(By the way, most beekeeping questions should be asked either about "in a flow" and in a "dearth" or in the "buildup" or in the "wind down".)
If I didn't know enough to formulate those questions based on the fact that currently there are such opposing views on the subject then the question should have been:
"All models are wrong, but some are useful" --George E.P. Box
Paradigm vs Reality
"We don't see the world as it is, we see it as we are"--Anais Nin
So let’s tie this back to our "model of the world". Reality is infinitely complex and none of us can actually grasp it, so to solve problems we distill it down to some simplified "model" that we believe includes all the relevant issues. This "model" is the paradigm by which we solve the problem. Let’s try a simple practical model. My dad always told me that what it takes to make an internal combustion engine run is: gas, air and spark. If you have these three it should start. This worked most of my life most of the time, until the problem was a jumped timing chain. At that point I had to expand my "model", my "paradigm" to include timing. I need gas air spark and correct timing. Then when you have a small single piston engine with a broken ring or a bad valve, you may have to expand it to include "compression". Now there are many other things taking place, but that’s not the point. The point is we build a model just complex enough to solve the problem because we can’t take everything into account. This particular model is just on how to get it to start. After that there are other paradigms on how to make it run well. Sometimes we find our paradigm is inadequate for the job and we need to adjust it. Our "model of the world" is never "right", it’s never "true"--it’s just useful or not useful for the problem at hand. But conversely if we try to solve a problem in a way that is at odds with our model of the world (our personal belief system) we don’t really know how to tweak the details to make it work because we are outside the bounds of our paradigm in the unknown. Unless we adjust our paradigm, we probably can’t make a solution work that is at odds with our model. In other words if we don't believe in our model we probably can't work out the details of the solution.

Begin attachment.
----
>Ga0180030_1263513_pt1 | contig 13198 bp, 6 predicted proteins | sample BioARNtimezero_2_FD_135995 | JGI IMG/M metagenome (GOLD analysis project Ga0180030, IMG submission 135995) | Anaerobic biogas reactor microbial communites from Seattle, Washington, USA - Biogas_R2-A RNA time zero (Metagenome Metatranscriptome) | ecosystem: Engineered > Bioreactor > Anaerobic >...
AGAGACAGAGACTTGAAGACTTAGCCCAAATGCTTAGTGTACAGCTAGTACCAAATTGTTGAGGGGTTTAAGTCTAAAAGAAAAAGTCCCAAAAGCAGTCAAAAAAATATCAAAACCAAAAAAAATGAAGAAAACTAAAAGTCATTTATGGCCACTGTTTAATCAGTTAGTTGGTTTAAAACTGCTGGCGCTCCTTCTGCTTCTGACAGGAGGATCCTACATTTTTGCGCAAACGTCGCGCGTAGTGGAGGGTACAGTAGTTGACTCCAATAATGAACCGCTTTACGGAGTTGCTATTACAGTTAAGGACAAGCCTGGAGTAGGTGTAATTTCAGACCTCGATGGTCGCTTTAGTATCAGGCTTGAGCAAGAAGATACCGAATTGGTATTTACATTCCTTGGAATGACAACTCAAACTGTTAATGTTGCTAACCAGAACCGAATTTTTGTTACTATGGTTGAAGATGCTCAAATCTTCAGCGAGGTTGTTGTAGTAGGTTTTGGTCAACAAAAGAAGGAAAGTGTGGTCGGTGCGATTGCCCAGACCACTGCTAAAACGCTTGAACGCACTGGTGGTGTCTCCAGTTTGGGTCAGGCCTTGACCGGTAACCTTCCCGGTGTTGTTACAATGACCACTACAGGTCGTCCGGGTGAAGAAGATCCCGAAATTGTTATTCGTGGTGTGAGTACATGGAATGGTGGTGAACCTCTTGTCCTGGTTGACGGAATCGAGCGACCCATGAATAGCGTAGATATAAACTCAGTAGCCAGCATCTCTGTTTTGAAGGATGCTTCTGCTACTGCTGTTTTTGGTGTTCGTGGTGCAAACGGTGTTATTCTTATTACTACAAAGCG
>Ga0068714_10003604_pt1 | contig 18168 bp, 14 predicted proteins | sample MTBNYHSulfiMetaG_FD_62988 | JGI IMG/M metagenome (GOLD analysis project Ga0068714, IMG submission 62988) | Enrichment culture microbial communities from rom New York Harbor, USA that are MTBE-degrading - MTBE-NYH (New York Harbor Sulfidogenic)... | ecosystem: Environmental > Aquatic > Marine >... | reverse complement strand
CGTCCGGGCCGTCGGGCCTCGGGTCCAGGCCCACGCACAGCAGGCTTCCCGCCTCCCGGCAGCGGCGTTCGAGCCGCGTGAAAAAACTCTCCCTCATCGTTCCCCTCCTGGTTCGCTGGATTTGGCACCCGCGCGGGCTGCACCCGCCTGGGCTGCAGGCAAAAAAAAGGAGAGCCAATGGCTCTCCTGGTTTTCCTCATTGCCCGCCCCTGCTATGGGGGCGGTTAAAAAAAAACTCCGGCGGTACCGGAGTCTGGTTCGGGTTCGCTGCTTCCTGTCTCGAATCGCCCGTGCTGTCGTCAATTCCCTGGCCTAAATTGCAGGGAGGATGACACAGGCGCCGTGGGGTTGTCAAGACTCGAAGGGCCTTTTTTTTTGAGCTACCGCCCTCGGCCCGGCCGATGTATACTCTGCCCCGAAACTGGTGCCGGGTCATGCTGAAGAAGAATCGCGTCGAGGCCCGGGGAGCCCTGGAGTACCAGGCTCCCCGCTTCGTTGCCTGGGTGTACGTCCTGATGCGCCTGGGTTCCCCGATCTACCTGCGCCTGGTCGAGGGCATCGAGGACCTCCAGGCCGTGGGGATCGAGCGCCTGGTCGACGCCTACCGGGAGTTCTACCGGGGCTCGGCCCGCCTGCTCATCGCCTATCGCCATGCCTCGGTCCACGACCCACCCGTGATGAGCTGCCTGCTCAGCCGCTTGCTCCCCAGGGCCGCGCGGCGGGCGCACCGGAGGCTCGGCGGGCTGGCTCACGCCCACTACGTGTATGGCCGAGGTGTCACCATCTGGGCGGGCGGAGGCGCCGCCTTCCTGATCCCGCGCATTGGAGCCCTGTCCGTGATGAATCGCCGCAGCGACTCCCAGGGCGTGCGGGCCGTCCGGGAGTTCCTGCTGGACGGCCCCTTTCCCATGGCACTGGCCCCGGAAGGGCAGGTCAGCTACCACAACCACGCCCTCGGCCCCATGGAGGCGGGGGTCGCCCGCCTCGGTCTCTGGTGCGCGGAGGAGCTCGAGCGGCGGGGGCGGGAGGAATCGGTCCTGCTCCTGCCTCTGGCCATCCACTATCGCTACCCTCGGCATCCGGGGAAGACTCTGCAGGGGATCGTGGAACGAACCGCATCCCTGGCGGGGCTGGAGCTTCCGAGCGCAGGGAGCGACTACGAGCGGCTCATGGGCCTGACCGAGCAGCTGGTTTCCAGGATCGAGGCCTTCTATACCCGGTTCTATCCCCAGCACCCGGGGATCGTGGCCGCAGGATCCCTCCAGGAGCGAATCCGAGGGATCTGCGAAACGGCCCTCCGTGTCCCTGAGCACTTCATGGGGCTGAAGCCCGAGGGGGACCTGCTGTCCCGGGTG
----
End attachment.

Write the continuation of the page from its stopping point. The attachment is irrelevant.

I had a boss once who theorized that everyone thinks their idea is best because they thought of it. He didn't mean it facetiously, the reason they thought of it is because they used their model of the world to come up with it, and the reason they like it best, is because it is in harmony with their model of the world. Their solution makes sense to them because they arrived at it within that framework. The reason it has a decent chance of success for that person is also that they know how to work in that framework and they have "buy in" to the idea. They "believe" in it because it fits how they think.
Succeeding at anything is much more likely if you are working within your belief system.
Succeeding at anything is also much more likely if you are determined to figure out how to make it work.
Copyright 2015 by Michael Bush